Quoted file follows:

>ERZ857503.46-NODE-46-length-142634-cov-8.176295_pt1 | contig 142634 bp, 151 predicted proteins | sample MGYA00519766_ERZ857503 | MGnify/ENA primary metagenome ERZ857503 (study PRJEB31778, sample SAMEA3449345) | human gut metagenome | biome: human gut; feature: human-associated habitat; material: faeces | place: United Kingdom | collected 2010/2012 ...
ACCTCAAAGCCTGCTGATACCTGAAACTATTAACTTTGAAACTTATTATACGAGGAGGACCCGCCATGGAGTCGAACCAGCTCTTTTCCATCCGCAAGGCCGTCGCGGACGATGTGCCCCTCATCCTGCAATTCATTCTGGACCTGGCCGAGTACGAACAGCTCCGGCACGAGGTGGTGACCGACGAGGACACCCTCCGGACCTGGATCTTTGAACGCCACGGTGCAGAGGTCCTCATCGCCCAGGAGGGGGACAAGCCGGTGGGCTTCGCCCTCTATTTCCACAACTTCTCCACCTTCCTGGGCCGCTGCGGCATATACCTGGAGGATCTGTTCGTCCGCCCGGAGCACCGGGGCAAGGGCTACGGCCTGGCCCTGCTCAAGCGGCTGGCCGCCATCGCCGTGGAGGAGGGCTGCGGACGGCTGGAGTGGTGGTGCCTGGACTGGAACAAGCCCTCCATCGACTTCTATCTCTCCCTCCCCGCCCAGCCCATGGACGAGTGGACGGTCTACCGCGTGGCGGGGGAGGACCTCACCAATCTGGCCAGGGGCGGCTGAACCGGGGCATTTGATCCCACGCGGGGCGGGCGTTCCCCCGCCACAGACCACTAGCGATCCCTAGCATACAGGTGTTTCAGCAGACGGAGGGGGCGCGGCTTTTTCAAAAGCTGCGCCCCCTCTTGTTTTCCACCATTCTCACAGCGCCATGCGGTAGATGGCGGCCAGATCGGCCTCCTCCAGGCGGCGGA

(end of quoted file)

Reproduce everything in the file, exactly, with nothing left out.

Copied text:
>ERZ857503.46-NODE-46-length-142634-cov-8.176295_pt1 | contig 142634 bp, 151 predicted proteins | sample MGYA00519766_ERZ857503 | MGnify/ENA primary metagenome ERZ857503 (study PRJEB31778, sample SAMEA3449345) | human gut metagenome | biome: human gut; feature: human-associated habitat; material: faeces | place: United Kingdom | collected 2010/2012 ...
ACCTCAAAGCCTGCTGATACCTGAAACTATTAACTTTGAAACTTATTATACGAGGAGGACCCGCCATGGAGTCGAACCAGCTCTTTTCCATCCGCAAGGCCGTCGCGGACGATGTGCCCCTCATCCTGCAATTCATTCTGGACCTGGCCGAGTACGAACAGCTCCGGCACGAGGTGGTGACCGACGAGGACACCCTCCGGACCTGGATCTTTGAACGCCACGGTGCAGAGGTCCTCATCGCCCAGGAGGGGGACAAGCCGGTGGGCTTCGCCCTCTATTTCCACAACTTCTCCACCTTCCTGGGCCGCTGCGGCATATACCTGGAGGATCTGTTCGTCCGCCCGGAGCACCGGGGCAAGGGCTACGGCCTGGCCCTGCTCAAGCGGCTGGCCGCCATCGCCGTGGAGGAGGGCTGCGGACGGCTGGAGTGGTGGTGCCTGGACTGGAACAAGCCCTCCATCGACTTCTATCTCTCCCTCCCCGCCCAGCCCATGGACGAGTGGACGGTCTACCGCGTGGCGGGGGAGGACCTCACCAATCTGGCCAGGGGCGGCTGAACCGGGGCATTTGATCCCACGCGGGGCGGGCGTTCCCCCGCCACAGACCACTAGCGATCCCTAGCATACAGGTGTTTCAGCAGACGGAGGGGGCGCGGCTTTTTCAAAAGCTGCGCCCCCTCTTGTTTTCCACCATTCTCACAGCGCCATGCGGTAGATGGCGGCCAGATCGGCCTCCTCCAGGCGGCGGA